The common refrain of local gun violence
By Courtland Milloy,
In what passes for luck these days, 23-month-old Kodie “Cocoa” Brown was shot in the face — and survived. She was in her mother’s arms, about to board a Metrobus in Southeast Washington last week, when her father pulled a gun and began firing at them.
The mom, 20-year-old Selina Brown, who turned to shield the girl, was shot several times and died in the bus doorway. One of the bullets seared Cocoa’s face, burning a rivulet into a cheek below one eye, shattering the bridge of her nose and gouging out the brow over the other eye.
“Doctors say it was a miracle that it didn’t take her eyes out,” said Derrick Ferguson, Cocoa’s grandfather. “The friction of the bullet passing so close to her eyes has affected her sight, though, and because of the damage to her nose she is having difficulty breathing.”
And yet, breathe she does.
As we grieve over the tragedy at Sandy Hook Elementary School in Newtown, Conn., where 20 children and six adults were killed Friday by a gunman, let’s not forget the needs of our little survivor here in the District.
“She wakes up every night, on the hour, screaming,” said Ferguson, a D.C. police officer who, along with his wife, Roshann, has been caring for Cocoa since her release Thursday from Children’s National Medical Center. “We really need a therapist to find out exactly what she saw that day.”
While we pray for the families of those slain at Sandy Hook, let’s make sure this girl at least gets the therapy she requires. The parents in Newtown lost their children, some as young as 6. It just doesn’t get any more painful than that. Unless you’re a little girl, one moment safe in your mother’s arms, the next covered in blood as your father shoots both of you, then flees, only to later kill himself.
Resist the tendency to forget. Even though the crime against her may pale in comparison with the horror of mass murder, those “non-life-threatening” gunshot wounds shouldn’t be dismissed.
On Dec. 1, for instance, a stray bullet came through the door of a home in Southeast and struck a
4-year-old boy in the hand. The media treated it as a “news brief.”
A kid shouldn’t have to live in, say, Georgetown for the city to be outraged.
All told, everyday killings in our region add up to ongoing mass murder. A D.C. school official told me that at least 42 people who either were attending Ballou High in Southeast or had recently left the school have been the victims of homicide during the past eight years. During school assemblies, whenever students are asked if they knew somebody who has been killed, nearly all raise their hands.
President Obama and more than 50 counselors went to Newtown to console the town. It was the right thing to do. But there are lots of hurting people in this city who could use some consoling, too.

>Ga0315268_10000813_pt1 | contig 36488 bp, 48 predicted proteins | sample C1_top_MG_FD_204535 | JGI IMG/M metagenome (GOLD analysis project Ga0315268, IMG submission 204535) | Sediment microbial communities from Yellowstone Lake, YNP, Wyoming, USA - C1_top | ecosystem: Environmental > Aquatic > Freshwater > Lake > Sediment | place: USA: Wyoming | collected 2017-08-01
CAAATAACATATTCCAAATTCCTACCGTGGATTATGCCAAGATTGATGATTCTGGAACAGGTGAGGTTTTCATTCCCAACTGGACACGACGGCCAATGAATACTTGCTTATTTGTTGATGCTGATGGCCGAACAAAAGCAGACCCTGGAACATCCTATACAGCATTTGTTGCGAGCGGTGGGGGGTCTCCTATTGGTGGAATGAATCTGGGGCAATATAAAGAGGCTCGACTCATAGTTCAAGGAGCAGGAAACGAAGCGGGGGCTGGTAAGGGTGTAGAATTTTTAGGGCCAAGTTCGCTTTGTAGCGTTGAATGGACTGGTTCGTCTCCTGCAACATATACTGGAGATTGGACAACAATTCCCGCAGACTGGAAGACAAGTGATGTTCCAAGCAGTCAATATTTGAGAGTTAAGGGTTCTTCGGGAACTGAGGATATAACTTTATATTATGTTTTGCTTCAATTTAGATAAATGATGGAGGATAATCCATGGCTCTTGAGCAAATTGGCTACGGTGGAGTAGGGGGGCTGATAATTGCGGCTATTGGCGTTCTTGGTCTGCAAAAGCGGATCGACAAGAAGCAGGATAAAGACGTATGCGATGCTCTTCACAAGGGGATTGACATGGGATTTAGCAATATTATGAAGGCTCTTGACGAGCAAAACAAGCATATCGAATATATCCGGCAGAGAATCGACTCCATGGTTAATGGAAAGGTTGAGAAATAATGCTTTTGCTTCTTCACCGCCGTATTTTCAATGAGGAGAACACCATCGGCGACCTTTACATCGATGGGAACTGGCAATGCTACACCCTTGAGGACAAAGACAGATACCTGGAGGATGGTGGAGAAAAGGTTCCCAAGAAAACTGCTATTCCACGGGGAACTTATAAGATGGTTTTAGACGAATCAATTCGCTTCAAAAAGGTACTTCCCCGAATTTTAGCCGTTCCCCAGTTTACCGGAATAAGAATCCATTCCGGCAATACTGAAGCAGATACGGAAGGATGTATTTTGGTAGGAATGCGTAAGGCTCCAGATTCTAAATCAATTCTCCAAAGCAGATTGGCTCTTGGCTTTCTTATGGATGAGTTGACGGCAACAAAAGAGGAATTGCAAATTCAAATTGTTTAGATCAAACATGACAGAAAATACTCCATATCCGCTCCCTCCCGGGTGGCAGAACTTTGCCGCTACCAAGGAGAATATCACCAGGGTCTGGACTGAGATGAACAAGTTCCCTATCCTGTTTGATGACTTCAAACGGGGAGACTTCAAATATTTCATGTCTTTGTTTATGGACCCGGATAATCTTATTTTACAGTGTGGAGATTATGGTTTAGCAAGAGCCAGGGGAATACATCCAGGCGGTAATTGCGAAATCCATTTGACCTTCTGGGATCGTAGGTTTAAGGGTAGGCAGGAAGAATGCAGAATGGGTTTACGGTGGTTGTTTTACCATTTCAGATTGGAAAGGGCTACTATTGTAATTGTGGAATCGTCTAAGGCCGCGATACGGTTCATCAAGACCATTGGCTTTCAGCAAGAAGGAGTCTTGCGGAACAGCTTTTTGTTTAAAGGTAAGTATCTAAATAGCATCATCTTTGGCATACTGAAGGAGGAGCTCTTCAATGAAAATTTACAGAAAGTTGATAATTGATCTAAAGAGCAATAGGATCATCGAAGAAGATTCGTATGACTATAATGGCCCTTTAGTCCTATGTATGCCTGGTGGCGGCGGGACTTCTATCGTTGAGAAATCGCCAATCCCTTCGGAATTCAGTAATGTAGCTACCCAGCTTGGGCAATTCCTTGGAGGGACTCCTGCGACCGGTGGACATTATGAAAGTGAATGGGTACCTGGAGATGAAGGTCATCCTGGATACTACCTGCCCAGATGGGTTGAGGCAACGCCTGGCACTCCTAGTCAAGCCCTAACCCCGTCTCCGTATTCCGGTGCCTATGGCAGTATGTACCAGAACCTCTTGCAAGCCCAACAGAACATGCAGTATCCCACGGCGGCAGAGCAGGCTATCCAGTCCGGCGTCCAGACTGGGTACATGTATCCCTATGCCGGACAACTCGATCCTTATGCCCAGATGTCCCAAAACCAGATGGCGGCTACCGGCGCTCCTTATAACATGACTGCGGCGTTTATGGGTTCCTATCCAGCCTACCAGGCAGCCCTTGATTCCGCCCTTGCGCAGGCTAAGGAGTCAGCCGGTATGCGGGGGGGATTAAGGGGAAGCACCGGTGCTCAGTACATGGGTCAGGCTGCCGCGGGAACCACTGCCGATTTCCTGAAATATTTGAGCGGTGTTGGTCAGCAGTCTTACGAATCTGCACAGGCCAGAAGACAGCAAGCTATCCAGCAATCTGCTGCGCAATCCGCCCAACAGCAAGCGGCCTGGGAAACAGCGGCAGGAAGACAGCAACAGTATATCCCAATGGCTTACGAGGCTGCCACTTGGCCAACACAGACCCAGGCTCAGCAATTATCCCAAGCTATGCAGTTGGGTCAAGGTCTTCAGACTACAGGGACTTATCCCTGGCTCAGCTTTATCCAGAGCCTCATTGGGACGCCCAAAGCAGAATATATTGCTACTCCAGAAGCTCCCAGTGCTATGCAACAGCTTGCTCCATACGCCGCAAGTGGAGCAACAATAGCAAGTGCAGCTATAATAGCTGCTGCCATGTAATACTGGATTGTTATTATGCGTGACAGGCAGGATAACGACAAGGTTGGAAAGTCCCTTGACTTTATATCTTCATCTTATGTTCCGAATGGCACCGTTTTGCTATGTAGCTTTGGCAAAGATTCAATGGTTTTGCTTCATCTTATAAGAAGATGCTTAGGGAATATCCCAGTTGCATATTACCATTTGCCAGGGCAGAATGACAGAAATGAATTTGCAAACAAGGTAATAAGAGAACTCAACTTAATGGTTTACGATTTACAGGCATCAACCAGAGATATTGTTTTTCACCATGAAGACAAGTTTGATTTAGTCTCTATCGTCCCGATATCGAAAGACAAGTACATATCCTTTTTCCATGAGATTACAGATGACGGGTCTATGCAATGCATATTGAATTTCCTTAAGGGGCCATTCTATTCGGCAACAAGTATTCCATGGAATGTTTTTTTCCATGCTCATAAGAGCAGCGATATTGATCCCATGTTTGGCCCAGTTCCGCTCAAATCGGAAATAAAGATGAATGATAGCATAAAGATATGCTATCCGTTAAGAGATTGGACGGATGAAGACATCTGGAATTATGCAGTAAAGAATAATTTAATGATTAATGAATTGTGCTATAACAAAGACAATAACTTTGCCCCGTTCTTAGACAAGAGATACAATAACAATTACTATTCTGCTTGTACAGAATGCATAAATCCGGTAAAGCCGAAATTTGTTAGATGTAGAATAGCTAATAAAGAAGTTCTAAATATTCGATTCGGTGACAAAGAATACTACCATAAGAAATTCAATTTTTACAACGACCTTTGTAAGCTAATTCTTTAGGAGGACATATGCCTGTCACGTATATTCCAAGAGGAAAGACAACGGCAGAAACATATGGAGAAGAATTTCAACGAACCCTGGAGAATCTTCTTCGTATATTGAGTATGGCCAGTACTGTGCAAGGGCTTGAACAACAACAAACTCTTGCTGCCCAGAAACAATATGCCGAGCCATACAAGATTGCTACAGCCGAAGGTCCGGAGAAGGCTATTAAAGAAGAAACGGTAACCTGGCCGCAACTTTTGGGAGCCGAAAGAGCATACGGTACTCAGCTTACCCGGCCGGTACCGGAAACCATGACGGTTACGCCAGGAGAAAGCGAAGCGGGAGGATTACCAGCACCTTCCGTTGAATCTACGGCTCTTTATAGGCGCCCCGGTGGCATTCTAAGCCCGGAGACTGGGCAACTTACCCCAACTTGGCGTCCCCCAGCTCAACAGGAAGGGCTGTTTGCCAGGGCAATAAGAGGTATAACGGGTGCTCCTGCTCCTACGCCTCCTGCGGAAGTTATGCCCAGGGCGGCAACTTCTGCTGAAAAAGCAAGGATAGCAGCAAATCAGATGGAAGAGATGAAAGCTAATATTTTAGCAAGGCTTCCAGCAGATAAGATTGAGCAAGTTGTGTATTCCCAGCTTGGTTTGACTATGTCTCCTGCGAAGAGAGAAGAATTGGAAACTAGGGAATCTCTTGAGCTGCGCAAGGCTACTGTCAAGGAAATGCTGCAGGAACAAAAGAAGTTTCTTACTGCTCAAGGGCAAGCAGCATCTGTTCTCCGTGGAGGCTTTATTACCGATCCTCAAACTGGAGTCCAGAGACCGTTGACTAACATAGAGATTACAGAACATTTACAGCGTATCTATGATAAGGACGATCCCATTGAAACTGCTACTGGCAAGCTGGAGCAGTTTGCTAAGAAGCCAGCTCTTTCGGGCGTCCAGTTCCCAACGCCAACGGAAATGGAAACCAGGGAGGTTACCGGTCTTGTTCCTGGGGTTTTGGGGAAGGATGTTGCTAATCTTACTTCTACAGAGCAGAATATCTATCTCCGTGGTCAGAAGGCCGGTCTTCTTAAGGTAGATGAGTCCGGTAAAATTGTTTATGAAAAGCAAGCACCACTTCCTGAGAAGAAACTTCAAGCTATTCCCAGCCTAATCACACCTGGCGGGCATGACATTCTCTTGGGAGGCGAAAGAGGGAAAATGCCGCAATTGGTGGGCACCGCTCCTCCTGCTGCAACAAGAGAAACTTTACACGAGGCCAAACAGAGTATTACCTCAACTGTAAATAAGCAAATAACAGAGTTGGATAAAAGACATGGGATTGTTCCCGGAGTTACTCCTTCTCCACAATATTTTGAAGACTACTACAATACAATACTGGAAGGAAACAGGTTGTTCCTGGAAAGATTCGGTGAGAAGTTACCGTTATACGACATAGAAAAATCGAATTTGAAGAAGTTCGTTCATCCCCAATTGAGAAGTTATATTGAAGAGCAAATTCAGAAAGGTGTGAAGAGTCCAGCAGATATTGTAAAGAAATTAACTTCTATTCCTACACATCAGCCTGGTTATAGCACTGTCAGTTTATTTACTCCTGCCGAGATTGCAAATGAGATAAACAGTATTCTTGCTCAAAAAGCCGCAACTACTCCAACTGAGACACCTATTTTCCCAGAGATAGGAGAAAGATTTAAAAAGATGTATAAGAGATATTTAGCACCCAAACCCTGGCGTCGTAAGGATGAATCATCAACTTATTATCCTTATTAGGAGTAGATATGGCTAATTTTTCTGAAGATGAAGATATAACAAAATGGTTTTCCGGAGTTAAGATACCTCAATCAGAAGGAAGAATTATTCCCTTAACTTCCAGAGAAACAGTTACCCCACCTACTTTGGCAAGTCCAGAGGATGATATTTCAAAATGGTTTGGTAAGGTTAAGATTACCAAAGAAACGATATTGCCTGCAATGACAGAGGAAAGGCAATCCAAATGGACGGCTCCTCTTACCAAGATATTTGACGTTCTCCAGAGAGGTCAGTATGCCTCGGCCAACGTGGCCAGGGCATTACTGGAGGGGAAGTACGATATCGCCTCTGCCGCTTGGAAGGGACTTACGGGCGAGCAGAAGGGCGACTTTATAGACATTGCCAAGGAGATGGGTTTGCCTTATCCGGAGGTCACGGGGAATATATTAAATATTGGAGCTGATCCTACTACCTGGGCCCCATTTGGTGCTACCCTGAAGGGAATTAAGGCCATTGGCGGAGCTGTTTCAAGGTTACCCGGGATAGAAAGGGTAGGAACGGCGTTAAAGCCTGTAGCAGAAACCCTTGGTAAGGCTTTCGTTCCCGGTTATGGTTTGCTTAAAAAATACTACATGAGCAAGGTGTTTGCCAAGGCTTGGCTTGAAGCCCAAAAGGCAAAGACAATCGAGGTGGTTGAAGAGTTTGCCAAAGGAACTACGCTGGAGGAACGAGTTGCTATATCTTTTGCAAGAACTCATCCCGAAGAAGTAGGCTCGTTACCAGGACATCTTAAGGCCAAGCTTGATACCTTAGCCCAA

We also need to strengthen our gun laws to make it much harder for people to buy guns, especially assault weapons, and we need to better care for those suffering from serious mental illness.
A few more concerned residents like the Boss Ladies social club in Maryland could make a big difference, too.
“We heard what happened, and it touched our hearts,” said Sharrtoria Cole, president of the group. They came to a small fundraiser for Cocoa held Saturday at the Koffee Lounge on Georgia Avenue. They brought toys and some nice clothes. But little in the way of funds has come in.
Ferguson is appreciative nonetheless.
From the lounge, he used a cellphone to call Cocoa at home and put the girl on speaker phone. “Tell the ladies, ‘Thank you,’ ” Ferguson said. A tiny voice replied, “Thank you.” And when the women from the social club said, “You’re welcome,” a stronger voice cried out from the other end, “Where’s mommy?”
Ferguson took a deep breath.
“Mommy’s in heaven,” he replied.
The answer does not satisfy.
“She wakes up angry, fighting, screaming for her mother,” Ferguson said. “All we can do is hug her, tell her, ‘This is papa, this is mama. We got you. We aren’t going to let anybody hurt you.’ Sometimes the only way she’ll calm down is seeing a picture of her mother.”
The Fergusons would like to start a college fund for Cocoa and provide her with a reasonably merry Christmas. Anyone wanting to help, I can tell you her dress size is 3T and she wears size 61 / 2 to 7 child’s shoe. She loves dolls and carries them on her hip the way her mother carried her. Gifts can be sent to Derrick Ferguson at 39371 / 2 Minnesota Avenue NE, Washington, D.C. 20019. And here’s a Paypal link for those wishing to send money.
“She has a long road ahead,” Ferguson said.
Sadly, tragically, she will have plenty of company along the way.
For previous columns by Milloy, go to washingtonpost.com/milloy.